For a campaign bulging with cash, these challenges do not pose significant problems. But for one with little money to burn, the rise of the absentee voter is especially problematic. A multi-tiered and precisely timed strategy sustained over a month requires a lot more logistics, planning and scheduling, which necessitates more highly paid professional staff. All this increases the amount of money needed to run an effective campaign, which in turn complicates campaign finance reform, said Rob Richie, executive director of FairVote, a nonprofit organization devoted to political reform.

Some political scientists worry that spreading voting over four weeks disperses the public’s attention and diminishes the importance of a centuries-old ritual of going to the polls, a communal act that arguably is a cornerstone of American democracy.

“In an increasingly atomized and fragmented America,” said Curtis Gans of the Committee for the Study of the American Electorate, “there are probably two major communal acts left — sharing fireworks on the Fourth of July and voting with one’s peers on election day. We sacrifice these vestiges of community at our peril.”

And another article to read:

Bloomberg’s Recent Editorial

The Death of the Polling Place

I took my girlfriend to vote today. The polling place was almost empty. Then I went to vote in another precinct. It too was almost empty. When I put my ballot into the machine, a Diebold Accuvote, the register counted only 118 votes by noon.

Of course many voters are choosing the convenience of voting by mail. It’s easier. It’s convenient. Who cares if it’s secure or accurate? Americans are more than willing to sacrifice Democracy on the altar of convenience. Heck, half the country doesn’t even vote anyway… so the death of the polling place and the end of the secret ballot is the all-too-predictable result. But it is sad to watch. The old folks that typically staff the polling sites are still there, the voters have simply disappeared. And soon the poll sites will disappear as well.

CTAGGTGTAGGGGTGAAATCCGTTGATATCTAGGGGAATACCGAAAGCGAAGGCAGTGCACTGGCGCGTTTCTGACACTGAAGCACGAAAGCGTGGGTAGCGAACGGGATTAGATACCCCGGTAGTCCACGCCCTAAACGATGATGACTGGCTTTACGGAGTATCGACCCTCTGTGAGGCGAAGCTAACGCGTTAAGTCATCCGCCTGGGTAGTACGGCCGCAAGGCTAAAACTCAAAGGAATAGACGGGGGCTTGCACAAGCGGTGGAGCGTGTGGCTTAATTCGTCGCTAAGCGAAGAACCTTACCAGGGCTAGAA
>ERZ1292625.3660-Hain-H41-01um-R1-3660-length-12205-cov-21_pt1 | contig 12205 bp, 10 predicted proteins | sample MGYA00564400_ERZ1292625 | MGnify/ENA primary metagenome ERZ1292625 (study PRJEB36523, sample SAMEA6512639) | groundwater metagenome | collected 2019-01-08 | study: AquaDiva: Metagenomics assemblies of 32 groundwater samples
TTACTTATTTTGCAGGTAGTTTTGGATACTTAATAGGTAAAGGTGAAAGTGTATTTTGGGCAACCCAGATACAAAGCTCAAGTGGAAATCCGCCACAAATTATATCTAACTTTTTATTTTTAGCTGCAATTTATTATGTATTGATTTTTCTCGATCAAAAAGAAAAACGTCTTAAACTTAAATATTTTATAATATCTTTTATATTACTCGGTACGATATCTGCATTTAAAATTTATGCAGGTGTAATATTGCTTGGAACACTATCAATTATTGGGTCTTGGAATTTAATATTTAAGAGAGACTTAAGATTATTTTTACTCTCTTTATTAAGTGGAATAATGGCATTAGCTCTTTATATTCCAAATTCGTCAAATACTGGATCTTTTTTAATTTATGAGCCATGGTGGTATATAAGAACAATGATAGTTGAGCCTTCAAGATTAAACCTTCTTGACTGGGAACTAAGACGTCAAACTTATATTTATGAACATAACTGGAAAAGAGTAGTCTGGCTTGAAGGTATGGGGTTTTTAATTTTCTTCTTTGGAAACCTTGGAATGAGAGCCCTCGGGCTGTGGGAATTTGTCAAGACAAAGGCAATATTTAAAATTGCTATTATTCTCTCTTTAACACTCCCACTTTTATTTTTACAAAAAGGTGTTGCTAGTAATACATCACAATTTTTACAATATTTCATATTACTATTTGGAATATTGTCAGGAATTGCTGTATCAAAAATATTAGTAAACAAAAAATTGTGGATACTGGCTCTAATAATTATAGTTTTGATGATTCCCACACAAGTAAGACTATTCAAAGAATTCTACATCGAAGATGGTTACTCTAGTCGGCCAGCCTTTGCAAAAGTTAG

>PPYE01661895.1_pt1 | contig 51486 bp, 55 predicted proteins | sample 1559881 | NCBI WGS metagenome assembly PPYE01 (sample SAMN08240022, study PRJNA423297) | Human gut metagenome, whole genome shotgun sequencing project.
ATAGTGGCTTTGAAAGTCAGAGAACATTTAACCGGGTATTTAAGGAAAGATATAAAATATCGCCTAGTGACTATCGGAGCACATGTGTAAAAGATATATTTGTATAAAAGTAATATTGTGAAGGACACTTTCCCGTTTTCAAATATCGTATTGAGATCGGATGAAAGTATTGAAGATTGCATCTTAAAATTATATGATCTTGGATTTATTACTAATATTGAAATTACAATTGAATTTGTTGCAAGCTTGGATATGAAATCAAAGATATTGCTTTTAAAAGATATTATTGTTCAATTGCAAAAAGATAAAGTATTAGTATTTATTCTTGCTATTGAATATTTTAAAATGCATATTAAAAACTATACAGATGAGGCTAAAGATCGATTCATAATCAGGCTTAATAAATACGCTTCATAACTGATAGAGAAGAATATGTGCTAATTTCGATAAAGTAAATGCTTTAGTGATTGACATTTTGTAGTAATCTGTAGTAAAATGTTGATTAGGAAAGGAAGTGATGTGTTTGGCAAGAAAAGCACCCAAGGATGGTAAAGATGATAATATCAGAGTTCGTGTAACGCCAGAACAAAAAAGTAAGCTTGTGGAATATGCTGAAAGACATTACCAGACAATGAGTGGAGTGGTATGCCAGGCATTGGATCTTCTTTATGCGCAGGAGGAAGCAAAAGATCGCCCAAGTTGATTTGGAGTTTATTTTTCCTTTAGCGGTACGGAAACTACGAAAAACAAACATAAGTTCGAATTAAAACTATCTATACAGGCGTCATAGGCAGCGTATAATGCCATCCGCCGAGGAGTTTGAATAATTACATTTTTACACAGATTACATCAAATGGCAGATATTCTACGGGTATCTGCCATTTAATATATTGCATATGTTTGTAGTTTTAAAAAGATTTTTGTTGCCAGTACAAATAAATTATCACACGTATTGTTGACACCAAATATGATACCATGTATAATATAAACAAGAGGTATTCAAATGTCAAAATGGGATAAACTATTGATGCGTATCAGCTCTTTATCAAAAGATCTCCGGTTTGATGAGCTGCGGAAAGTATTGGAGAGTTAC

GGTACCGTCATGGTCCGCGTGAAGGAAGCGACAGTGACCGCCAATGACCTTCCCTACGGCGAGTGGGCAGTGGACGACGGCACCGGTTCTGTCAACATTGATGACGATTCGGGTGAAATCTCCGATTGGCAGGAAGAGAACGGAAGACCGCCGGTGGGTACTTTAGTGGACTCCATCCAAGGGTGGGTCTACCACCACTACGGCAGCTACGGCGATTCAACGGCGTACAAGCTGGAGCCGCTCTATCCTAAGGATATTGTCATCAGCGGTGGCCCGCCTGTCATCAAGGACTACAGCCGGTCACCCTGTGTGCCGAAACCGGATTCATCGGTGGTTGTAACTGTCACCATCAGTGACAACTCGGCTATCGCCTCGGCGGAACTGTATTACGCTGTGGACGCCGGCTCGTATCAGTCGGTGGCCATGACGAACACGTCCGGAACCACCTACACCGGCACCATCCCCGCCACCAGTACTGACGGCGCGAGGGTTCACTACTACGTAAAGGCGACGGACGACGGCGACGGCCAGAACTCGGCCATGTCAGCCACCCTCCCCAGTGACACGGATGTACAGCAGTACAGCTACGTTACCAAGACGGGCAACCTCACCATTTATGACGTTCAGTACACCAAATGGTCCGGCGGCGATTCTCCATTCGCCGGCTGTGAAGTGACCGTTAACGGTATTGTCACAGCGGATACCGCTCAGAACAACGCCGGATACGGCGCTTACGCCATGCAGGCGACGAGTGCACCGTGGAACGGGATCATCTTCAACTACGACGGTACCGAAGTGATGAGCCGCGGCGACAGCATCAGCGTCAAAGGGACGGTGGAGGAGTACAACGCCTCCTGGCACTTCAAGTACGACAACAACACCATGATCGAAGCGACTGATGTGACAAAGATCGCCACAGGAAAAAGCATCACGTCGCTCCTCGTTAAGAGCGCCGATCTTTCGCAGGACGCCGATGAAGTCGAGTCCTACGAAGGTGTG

In King County, WA, the county executive Ron Sims has been pushing hard to move the entire region to Vote By Mail (VBM), or forced absentee voting. Our Secretary of State, Sam Reed, is also a staunch supporter of Vote By Mail systems. And the King County Council this spring voted 5 Democrats to 4 Republicans to close most of the polling places in the county. King County, one of very largest counties in the country, is a bell weather for what is to come. All around the country “no-excuse” absentee ballot use is on the rise, as those we elected to safeguard democracy are slowly and steadily dismanteling the traditional safeguards instead.

2006 is sure to be a watershed year for vote by mail problems around the country. Why just across the water from the City of Shoreline where I sit writing, the Eastside’s Congressional Race, Burner versus Reichert, is tied 49% to 49% going to the polls. So we may get a first hand example of just how long elections will drag out when absentee ballot use is high, and the race is too close to call. It wouldn’t be the first time King County’s Election Department  caught national attention. It probably will not be the last.

But the real scope of the problem forced vote by mail systems present didn’t quite strick me until today. I was standing around waiting for my girlfriend to finish voting when I saw King County’s official list of poll sites. The list is the size of a standard rock concert poster with a tiny type font listing a thousand or more poll sites. Browsing that list helped me understand the size and extent of the civic institution called the polling place. It’s a big part of our Democracy with tens of thousands of dedicated volunteers. But if the Ron Sims and Sam Reeds of the world have their way, next year those old people won’t have but one or two polling sites to staff, and in a few short years, the system by which we count votes in this country will have passed away.

Standing there today it was sad to watch, this death of the polling place. From touchscreen voting machines to vote by mail schemes, I can hear the death rattle in the lungs of Democracy. The fight now is is more like CPR, it’s too late for excercise and good diet.

Ohio Law School Article on No Excuse Impact In Ohio

Here’s a good analyis of the potential impacts the expanded “no excuse” absentee will have on Ohio’s race in 2006.

No Vote By Mail Article From 2003

There’s a great article here from 2003 from the former Republican candidate for Governor of Oregon.

The Blackbox Report on Absentee

Just in case I had not linked to it before. Here’s the article from Blackbox taking Absentee Ballots to task.

Interesting how in totally contradicts this article: